Are you a dragon or a unicorn?
Most of us like animals, don't we? We even perceive ourselves as a certain type of animal that we like in particular and perceive others in this way, too. They are always a good drawing material. I've noticed boys have a tendency towards drawing spiders, snakes, tigers and dinosaurs. Dangerous and scary creatures/beings. It has something to do with testosterone. 😛 And girls like cute and cuddly things and beings in their drawings. . .
Of course this is not necessarily a rule, but experience shows it is often the case. However, history teaches us that the way we perceive certain animals has a lot to do with our social and religious environment or background.
Animals have always been an inspiration to all of us. They are an important part of our cultural structure, not only for adults, but especially for children. Our relationship towards them has been changing drastically throughout history but nevertheless, it has always been important. We know this for a fact because illustrations of animals can be found even from the Prehistoric Era and are just as popular/common nowadays. They play an important role in our lives all over the world, in all cultures.
Also, religion has had a very important influence on how we see them and how they are portrayed. Animals are frequently used as self-reflection. We use them as metaphors for certain human characteristics. Through stories and illustrations they become close friends to our children and can be a good educational tool to devise certain complex types of behaviour for children in a kind and interesting way. Maybe even to challenge certain stereotypes.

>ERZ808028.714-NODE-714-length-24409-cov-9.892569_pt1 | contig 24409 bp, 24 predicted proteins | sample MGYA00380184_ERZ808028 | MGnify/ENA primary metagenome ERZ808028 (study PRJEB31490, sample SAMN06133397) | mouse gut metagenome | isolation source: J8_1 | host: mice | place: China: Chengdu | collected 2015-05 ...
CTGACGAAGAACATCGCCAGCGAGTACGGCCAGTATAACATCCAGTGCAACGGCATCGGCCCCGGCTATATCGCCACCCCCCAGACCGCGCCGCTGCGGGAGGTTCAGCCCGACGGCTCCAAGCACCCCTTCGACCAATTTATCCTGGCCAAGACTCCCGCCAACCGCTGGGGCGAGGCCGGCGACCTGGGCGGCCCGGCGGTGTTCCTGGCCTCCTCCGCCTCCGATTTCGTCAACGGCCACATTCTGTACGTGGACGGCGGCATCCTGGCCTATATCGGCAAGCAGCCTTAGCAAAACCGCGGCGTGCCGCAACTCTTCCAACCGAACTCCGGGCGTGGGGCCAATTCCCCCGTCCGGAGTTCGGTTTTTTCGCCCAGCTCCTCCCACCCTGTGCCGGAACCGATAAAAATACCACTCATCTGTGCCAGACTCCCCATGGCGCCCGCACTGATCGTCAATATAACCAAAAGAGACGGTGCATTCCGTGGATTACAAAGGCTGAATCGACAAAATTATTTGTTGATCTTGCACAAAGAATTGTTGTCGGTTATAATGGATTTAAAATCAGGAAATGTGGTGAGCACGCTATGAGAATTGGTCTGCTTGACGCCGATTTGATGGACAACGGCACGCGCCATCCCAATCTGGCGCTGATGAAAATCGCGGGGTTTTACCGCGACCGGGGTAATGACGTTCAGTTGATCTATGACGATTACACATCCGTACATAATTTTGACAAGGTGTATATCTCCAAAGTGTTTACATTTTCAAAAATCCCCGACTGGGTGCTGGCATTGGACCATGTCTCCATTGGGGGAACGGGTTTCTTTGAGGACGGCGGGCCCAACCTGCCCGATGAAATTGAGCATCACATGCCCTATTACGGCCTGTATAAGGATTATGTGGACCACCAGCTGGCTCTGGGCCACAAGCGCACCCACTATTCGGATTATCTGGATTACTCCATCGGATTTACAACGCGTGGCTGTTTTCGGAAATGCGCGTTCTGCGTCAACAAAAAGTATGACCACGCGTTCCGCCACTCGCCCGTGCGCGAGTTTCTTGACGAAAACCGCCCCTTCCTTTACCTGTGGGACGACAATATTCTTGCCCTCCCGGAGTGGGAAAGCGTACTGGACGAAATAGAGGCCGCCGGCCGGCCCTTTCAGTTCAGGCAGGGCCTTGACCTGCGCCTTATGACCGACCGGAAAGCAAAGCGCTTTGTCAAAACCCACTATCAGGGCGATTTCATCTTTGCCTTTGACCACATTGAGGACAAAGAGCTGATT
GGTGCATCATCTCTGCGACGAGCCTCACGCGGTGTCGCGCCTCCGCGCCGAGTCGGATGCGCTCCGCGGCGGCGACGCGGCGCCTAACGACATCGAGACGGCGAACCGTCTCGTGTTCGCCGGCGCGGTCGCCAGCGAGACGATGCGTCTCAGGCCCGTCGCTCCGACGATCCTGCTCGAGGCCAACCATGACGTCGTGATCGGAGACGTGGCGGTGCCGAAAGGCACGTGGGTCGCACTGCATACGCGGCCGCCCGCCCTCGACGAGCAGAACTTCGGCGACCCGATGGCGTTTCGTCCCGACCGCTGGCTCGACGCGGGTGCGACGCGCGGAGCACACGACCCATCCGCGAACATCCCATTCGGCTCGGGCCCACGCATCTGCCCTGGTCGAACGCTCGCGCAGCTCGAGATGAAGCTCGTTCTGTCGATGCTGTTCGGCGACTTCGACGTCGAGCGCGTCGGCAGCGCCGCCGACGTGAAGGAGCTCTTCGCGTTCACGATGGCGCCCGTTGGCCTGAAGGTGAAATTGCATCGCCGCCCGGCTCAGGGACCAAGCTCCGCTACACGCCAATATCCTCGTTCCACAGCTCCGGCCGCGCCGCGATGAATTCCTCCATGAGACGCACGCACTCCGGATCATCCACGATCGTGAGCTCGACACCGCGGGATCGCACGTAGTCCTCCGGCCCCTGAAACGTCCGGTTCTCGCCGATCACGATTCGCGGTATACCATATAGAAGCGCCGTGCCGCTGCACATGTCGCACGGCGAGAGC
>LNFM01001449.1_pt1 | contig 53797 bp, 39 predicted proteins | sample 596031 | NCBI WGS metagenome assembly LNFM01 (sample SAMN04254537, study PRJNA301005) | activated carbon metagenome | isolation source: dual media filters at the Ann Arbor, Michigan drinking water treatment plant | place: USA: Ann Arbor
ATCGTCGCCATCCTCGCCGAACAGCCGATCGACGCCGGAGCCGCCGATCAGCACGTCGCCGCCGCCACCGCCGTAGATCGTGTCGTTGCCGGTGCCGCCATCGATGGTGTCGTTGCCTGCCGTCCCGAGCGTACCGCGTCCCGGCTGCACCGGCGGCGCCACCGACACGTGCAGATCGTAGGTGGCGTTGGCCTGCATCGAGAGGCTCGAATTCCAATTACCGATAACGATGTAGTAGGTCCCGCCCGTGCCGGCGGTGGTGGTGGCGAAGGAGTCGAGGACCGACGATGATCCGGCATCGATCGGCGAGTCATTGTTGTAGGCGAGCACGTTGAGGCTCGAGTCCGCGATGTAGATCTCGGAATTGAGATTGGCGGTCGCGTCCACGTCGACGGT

I'm no different than others. Guess my hormones and cultural environment got me 😛 I like painting animals as well. I usually put them in a comfortable floral or surreal environment. Christianity divided animals into the good and bad ones. Usually, they got their characteristics based on their appearance. Nice-looking animals were and are considered cute and good, and scary looking ones are considered bad, which can be completely unrelated to an animal’s true nature.
However, according to this explanation, I often paint the nice and kind ones as the 'girly types'. I think it is because in most of my paintings I seek tenderness, kindness, sensibility, femininity, and something that stirs up pleasant emotions in us. I hope children recognise good friends in them, as well.
One thing is certain, though, no matter how we perceive animals - as good, bad, strong, magical, scary, cuddly and so on, they will always be a huge inspiration for illustrators, children and everyone else.
Read more Animals in illustration